ESPN analyst Chris Broussard made gay advocates gasp and call him "hateful" when he challenged openly gay NBA player Jason Collins' recent claim that he is a Christian. But renowned theologian John Piper lauded Broussard, saying his comments were "solid steel."
Collins who is currently a free agent announced that he is gay in a Sports Illustrated article on Monday and intimated that he took his Christian faith seriously.
"My parents instilled Christian values in me," wrote Collins. "They taught Sunday school, and I enjoyed lending a hand. I take the teachings of Jesus seriously, particularly the ones that touch on tolerance and understanding," he added. But when Broussard, who also confesses the Christian faith, was asked on ESPN's "Outside the Lines" how he felt about Collins' claim, he said his actions were not consistent with biblical teachings.
"Personally, I don't believe that you can live an openly homosexual lifestyle or an openly, like premarital sex between heterosexuals. If you are living that type of lifestyle, the Bible says you know them by their fruits, it says that's a sin," said Broussard on the show. "If you're openly living in unrepentant sin, whatever it may be, not just homosexuality, whatever it maybe, I believe that's walking in open rebellion to God and to Jesus Christ."
In a follow-up statement to his comments, Broussard further noted: "Today on OTL, as part of a larger, wide-ranging discussion on today's news, I offered my personal opinion as it relates to Christianity, a point of view that I have expressed publicly before. I realize that some people disagree with my opinion and I accept and respect that. As has been the case in the past, my beliefs have not and will not impact my ability to report on the NBA. I believe Jason Collins displayed bravery with his announcement today and I have no objection to him or anyone else playing in the NBA."
In a tweet yesterday directing his fans to the link on Broussard's commentary, Piper, former pastor of Bethlehem Baptist Church in Minnesota, wrote: "Chris Broussard. This is solid steel in a world of cattails."
On Tuesday, The Christian Post reached out to Piper's office for further comment but he was unavailable.
Other high-profile figures like Republican Herman Cain also tweeted support for the Christian sports analyst. "So much for free speech RT@CainTV Chris Broussard is gonna get it for applying the Bible to Jason Collins," noted Cain.
In his response, Pat Robertson, chairman of the Christian Broadcasting Network said it is unfair for critics to try and silence Broussard for defending his faith.
"Well, it's what Christianity says ladies and gentlemen. Christianity says fornication is a sin, ok. Somehow we said, if it's heterosexual fornication it's bad, if it's homosexual fornication it used to be called an abomination in the Bible. Now it's a protected civil right," said Robertson. "And so somebody that says that kind of conduct is sinful is now being pilloried in the press. He's (Broussard) is telling the truth, this is what the Bible says. Now if you don't want to be a Christian that's your business … but don't tell somebody he can't speak specifically about what the Christian faith says about certain conduct."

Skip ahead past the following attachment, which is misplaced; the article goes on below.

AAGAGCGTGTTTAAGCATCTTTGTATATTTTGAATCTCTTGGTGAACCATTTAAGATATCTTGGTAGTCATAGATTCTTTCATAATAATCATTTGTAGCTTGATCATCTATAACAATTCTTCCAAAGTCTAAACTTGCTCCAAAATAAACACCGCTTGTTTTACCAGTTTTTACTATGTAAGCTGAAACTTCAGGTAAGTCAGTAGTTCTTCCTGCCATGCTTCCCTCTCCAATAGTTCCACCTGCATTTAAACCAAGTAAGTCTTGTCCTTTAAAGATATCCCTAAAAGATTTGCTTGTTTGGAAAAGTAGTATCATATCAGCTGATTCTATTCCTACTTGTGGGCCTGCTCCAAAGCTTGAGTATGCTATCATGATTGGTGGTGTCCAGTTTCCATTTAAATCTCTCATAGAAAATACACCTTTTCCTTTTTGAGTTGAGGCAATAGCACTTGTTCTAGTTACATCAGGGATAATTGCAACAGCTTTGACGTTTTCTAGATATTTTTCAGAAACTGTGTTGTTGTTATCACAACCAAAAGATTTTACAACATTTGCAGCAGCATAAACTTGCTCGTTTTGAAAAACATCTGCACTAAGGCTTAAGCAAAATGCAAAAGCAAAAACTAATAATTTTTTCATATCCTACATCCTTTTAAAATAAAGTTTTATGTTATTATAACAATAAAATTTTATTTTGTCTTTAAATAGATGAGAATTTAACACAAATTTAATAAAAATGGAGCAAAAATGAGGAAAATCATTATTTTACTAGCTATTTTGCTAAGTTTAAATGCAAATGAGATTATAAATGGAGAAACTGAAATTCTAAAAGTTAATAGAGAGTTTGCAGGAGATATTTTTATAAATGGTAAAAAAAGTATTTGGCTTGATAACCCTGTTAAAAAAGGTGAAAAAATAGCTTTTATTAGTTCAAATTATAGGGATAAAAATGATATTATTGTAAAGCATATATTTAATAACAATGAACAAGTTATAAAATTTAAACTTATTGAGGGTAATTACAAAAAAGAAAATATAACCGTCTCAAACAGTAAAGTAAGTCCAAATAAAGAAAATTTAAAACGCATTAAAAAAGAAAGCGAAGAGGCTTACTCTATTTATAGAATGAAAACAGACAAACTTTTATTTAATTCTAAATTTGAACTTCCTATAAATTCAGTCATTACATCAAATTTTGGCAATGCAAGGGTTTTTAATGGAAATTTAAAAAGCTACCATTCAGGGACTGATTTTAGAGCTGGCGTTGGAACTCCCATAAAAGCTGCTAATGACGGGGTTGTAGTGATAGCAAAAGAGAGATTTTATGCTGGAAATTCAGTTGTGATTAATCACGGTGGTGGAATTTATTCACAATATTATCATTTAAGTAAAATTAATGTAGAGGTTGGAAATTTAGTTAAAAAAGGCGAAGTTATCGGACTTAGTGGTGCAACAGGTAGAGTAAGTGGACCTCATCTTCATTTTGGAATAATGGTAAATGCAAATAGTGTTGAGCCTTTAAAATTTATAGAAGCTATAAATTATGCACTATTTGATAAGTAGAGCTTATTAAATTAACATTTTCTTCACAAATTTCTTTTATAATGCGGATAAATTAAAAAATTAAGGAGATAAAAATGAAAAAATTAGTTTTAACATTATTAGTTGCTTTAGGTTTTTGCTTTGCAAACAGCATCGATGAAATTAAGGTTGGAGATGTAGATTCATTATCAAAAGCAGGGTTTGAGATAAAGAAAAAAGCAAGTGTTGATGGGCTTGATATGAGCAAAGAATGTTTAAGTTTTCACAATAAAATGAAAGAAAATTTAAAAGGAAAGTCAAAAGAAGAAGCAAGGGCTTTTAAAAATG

ESPN released a brief statement on Twitter, saying, "We regret that a respectful discussion of personal viewpoints became a distraction from today's news. ESPN is fully committed to diversity and welcomes Jason Collins' announcement."
Gay rights supporters including New York City's openly gay Council Speaker Christine Quinn lashed out at Broussard, even calling for his firing on social media for voicing his Christian position.
"Appalled @ESPN's @Chris_Broussard statements criticizing @JasonCollins34 for coming out. His hateful remarks have no place in our society," tweeted Quinn.
Supporters of Broussard's K.I.N.G Movement which works to "empower men to reach their God-given potential in every realm of life through the power and grace of The Lord Jesus Christ ... To glorify The Most High God by walking in true Biblical manhood," called for prayer for the analyst and sent him encouragement in an e-mail blast.
"I heard your interview on ESPN. God bless you for standing up and standing out! You are absolutely correct with your comments ... what we are seeing now is that good is characterized as evil and evil as good. The truth is viewed as a lie and a lie the truth. Thank you again for standing firm. We're proud of you," it reads in part.